Results only allow 17gb of shrinking

Based on information in Windows Log, I deleted the storage folder and Re-ran the analysis.

After running the Shrink Option, I now shrank by 34gb. This is way short of what I want.

This is where I ran a second analysis, and I still could not shrink the disk anymore. Now my Blackberry Software could not be moved.

Here is the GPARTED process running on my disk.

So I ran GParted to get the results I wanted.

Ok, so now I have the disk the size I want. Now I am going to try to back it up and restore it with Windows Home server restore to a smaller disk. Oh, by the way, I love Windows Home Server but it sucks that it cannot resize to smaller partitions like Ghost or Accronis, or as you can see GPARTED.

Windows has made great inroads in giving us the tools to resize the disks. Now that we can increase the system drive on the fly! We can also shrink the system disk, but I find it still limiting. Don't get rid of the third party tools yet.


PS: I ran Diskeeper to see if I could move the folders and files to the front but did not work for me.

Also see following links:
How to shrink Windows 7 disk
Download GPARTED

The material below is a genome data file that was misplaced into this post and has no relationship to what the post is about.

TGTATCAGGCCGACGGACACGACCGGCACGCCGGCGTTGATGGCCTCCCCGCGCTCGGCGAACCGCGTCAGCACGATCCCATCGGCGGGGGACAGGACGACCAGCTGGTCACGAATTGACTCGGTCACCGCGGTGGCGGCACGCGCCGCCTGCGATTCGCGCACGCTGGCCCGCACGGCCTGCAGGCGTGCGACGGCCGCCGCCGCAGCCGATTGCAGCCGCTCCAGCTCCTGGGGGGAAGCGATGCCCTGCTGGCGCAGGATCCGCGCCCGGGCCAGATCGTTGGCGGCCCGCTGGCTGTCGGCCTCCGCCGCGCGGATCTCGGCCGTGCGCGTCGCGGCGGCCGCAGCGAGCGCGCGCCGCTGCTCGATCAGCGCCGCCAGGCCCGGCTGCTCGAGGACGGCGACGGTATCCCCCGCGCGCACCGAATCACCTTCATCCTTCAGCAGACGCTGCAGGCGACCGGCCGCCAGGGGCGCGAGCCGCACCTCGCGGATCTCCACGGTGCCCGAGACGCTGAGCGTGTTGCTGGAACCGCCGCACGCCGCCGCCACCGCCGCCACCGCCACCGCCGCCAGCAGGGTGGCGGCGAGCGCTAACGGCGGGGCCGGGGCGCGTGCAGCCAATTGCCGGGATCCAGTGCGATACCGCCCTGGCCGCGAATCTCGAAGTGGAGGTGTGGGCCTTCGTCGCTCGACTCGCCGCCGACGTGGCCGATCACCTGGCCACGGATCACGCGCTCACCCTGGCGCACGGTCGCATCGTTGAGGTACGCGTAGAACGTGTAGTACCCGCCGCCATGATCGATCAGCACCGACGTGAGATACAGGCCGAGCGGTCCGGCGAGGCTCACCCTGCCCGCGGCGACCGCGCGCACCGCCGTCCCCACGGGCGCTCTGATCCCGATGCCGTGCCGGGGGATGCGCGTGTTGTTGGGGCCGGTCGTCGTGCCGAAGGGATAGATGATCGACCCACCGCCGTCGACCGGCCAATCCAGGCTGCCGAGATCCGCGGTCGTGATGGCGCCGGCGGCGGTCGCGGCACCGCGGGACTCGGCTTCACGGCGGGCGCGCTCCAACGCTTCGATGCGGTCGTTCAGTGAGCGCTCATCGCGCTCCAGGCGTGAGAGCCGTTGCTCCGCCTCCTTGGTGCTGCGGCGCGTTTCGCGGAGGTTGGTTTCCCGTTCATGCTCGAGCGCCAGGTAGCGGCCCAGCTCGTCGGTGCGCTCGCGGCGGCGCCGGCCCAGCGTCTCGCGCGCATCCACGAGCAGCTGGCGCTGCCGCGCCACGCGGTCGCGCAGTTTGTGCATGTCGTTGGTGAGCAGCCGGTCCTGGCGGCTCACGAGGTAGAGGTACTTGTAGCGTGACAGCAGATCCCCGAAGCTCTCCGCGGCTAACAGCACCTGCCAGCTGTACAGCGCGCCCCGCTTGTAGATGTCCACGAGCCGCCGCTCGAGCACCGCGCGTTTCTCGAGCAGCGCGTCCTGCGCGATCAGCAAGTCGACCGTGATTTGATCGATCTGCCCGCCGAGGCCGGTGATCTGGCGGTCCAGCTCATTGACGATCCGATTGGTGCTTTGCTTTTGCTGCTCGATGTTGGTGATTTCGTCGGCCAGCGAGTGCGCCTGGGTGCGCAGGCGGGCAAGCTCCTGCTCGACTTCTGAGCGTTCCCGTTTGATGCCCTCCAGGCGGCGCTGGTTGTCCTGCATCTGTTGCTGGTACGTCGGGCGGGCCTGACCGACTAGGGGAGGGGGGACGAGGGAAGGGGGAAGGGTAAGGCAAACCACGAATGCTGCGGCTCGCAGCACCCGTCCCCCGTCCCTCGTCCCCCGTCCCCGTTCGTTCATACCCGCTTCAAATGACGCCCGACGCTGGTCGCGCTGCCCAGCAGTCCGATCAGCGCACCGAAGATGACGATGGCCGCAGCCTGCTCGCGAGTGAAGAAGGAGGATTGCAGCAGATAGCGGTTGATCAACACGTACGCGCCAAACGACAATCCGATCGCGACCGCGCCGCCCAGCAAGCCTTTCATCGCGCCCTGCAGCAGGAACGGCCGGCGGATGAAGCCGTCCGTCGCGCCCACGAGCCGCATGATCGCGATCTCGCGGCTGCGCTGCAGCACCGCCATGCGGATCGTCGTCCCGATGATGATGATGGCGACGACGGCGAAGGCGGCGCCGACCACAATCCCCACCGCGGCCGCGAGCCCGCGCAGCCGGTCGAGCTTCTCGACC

Tuesday, November 9, 2010

Extending the C: Partition in Windows 7

The cool thing about Windows Server 2008 is the feature to be able to extend the system partition (make it bigger). So if you have a disk partitioned that includes the c: drive but you still have free disk space that has not yet been allocated, you can add that to the c: drive.

This is something you could not do before. Believe me as a server administrator, not being able to do this in the past was a huge deal. This was especially true in the bad old days of nothing but physical servers. If your system disk filled up, your only choice is to somehow replace it with a bigger one.

In the virtual world it became a bit easier since you could make the virtual disk larger, but you still could not extend it with diskpart as you could a non-system disk. You could still extend it with Gparted or linking to another OS as second disk and extending there.

Increase size of C in VMWare
Expanding virtual disk with VMWorkstation
Increase size of system disk part 1
Increase size of system disk part 2